Note: Unless otherwise stated, all quotes are from Chief Nasci.
Last week, the Chronicle wrote about the new ALPRs at the Four Corners. That article referenced the Wisconsin License Plate Reader Association, and stated that no contact information was available for them. Earlier this week, Dennis Nasci–Chief of Police for the West Milwaukee Police Department, and a spokesman for the WLPRA responded to questions about the Association and how the ALPR data is handled.
Who Are They?
The Wisconsin License Plate Reader Association (WLPRA from here on) is neither a registered business, nor a government agency.
First let me say as an Association we are not subject by law to the freedom of information Act as noted by the Wisconsin Court of Appeals. In the same light we are not required to be registered through the Secretary of State either.
As such, it is not bound by any laws or regulations which apply to businesses or government agencies. For legal purposes, this would appear to make it no different than a local quilting circle or weekly neighborhood softball game.
Nasci did not state how they are identified with the IRS, or which financial reporting laws they are subject to.
What Is The Law?
As noted there is no law that has been enacted regarding the License Plate Readers in the state of Wisconsin at this time.
Each agency owns their own reads and members of the association are not authorized to release information that belongs to another agency. All policies and rules are specific to the individual agencies and are not dictated by the association.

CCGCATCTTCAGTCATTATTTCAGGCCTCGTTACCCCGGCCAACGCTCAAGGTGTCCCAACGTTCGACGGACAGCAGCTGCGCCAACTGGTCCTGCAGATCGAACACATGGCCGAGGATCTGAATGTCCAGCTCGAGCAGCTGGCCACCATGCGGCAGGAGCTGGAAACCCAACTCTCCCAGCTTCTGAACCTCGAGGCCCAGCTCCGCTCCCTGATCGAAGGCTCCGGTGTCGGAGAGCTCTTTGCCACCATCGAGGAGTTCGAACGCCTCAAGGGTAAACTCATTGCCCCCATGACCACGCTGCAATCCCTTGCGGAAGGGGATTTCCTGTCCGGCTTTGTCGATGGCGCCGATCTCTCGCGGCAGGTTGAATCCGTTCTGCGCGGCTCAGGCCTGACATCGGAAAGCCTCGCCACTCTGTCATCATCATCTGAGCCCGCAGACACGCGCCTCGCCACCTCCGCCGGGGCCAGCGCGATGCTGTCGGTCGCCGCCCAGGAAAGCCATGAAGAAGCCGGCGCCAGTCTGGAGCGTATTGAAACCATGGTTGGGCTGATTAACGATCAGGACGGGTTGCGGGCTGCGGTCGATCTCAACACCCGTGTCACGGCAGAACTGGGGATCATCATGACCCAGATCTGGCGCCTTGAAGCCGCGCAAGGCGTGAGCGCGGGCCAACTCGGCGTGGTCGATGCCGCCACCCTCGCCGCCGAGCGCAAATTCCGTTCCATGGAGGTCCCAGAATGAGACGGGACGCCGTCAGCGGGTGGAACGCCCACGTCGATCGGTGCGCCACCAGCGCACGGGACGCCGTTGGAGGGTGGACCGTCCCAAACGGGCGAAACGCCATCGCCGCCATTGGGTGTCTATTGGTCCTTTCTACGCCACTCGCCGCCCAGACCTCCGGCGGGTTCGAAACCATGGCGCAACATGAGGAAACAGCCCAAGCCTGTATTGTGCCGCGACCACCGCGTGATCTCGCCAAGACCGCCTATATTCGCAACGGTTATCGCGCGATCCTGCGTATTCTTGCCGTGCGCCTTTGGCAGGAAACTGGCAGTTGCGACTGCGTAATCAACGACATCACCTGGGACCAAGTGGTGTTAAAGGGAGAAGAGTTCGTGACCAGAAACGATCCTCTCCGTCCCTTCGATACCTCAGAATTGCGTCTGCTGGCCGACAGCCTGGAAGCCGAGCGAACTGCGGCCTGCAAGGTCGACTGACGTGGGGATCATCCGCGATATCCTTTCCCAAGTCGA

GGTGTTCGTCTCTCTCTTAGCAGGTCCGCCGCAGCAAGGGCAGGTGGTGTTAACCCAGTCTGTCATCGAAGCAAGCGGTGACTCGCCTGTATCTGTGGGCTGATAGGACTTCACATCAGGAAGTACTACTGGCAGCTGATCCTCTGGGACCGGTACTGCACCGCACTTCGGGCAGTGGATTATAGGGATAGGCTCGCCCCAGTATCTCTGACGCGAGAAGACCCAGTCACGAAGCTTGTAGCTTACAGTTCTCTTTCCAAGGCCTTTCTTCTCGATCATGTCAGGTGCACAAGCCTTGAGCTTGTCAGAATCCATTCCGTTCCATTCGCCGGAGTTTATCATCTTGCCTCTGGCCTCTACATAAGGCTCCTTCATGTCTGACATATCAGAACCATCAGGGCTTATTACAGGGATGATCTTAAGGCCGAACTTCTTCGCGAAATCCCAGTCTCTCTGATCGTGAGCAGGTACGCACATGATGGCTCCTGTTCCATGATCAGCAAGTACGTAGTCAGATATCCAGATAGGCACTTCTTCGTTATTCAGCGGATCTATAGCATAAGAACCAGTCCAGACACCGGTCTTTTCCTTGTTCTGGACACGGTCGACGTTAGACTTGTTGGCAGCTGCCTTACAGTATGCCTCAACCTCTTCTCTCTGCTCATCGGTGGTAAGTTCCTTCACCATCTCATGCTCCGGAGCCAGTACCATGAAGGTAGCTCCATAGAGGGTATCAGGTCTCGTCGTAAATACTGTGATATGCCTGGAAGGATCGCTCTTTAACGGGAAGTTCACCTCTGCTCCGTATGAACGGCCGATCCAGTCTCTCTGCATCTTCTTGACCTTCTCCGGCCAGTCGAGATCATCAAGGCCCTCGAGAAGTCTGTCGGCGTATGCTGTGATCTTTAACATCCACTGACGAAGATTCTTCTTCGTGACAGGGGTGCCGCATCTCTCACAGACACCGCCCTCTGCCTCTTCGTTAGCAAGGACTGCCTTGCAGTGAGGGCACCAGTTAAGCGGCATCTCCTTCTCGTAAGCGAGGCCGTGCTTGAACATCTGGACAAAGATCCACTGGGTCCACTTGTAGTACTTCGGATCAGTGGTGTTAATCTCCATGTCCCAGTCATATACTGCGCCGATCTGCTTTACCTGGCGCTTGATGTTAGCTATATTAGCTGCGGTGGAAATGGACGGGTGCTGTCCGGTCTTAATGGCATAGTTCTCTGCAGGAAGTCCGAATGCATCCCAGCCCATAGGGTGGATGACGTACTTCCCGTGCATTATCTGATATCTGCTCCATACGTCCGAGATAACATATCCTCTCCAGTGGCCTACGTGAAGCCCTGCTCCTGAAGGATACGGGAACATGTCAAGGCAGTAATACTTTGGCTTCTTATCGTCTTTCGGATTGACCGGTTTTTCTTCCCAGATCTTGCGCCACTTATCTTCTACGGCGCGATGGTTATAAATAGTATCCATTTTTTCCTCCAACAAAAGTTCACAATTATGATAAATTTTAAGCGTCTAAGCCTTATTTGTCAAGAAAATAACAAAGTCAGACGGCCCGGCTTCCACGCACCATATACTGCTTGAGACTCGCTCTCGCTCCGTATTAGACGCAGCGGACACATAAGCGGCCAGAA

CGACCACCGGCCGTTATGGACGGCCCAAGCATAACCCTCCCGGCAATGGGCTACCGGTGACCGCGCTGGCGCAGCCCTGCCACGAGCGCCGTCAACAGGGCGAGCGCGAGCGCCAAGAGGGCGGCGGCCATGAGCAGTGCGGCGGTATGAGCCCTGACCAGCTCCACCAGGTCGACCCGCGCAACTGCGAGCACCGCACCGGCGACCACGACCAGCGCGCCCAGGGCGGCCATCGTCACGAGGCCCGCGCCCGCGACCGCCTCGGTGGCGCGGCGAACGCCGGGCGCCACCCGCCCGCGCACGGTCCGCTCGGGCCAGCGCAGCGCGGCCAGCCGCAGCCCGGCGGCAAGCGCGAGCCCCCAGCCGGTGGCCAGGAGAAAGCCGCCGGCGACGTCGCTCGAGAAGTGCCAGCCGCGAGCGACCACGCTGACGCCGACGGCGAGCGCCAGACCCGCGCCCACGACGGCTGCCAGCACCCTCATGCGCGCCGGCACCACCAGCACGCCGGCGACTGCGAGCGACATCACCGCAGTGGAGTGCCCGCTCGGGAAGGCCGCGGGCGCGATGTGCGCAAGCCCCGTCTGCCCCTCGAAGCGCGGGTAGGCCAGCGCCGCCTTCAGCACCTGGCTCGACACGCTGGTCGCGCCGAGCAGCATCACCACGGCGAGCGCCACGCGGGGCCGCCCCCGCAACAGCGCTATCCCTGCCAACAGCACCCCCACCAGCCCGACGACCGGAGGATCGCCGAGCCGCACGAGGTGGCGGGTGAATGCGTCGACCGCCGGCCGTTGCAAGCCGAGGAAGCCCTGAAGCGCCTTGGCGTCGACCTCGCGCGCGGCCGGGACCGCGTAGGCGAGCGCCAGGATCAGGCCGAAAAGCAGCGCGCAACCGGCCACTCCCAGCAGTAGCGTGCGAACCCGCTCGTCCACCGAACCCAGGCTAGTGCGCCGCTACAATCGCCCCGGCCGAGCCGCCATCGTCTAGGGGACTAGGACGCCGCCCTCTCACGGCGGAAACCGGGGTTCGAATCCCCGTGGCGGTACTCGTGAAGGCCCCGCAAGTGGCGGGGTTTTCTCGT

A list of members was not provided–and can not, as noted above, be obtained through a FOIA request–so it’s not possible for the Chronicle to report on how Lodi’s policies compare to other jurisdictions.
Asked to provide Lodi’s policies on video surveillance, Chief Smith provided a copy of the appropriate section of the Policy Manual. It can been read here [pdf].
One of the common questions asked about surveillance video is “How long is the data kept?”. Absent a state law…
By vote of the membership, data is retained for one year and then purged from the system through a setting in the software.
All safety protocols in line with CJIS compliance are followed.
CJIS refers to the FBI’s Criminal Justice Information Services Division. and Nasci is referring to the CJIS Compliance Checklist–a list of protocols and procedures to assure that data is not accessed by unauthorized persons or entities.
The City of Lodi has a defined policy for the use of ALPRs and other electronic surveillance. Within the scope of this article, the Chronicle did not reach out to the Village or Town of Dane, nor to the Towns of Lodi or West Point. If you want to know what–if any–policies these municipalities have regarding electronic surveillance, reach out to them.
A Lodi native, Blaze attended the University of Wisconsin, Green Bay where he graduated with a degree in theatre technology & design. He has traveled extensively throughout the United States and the world–including a 6-year stint in China. He has been a teacher, a writer, a designer, and is the founder of the Redleaf Consulting Group.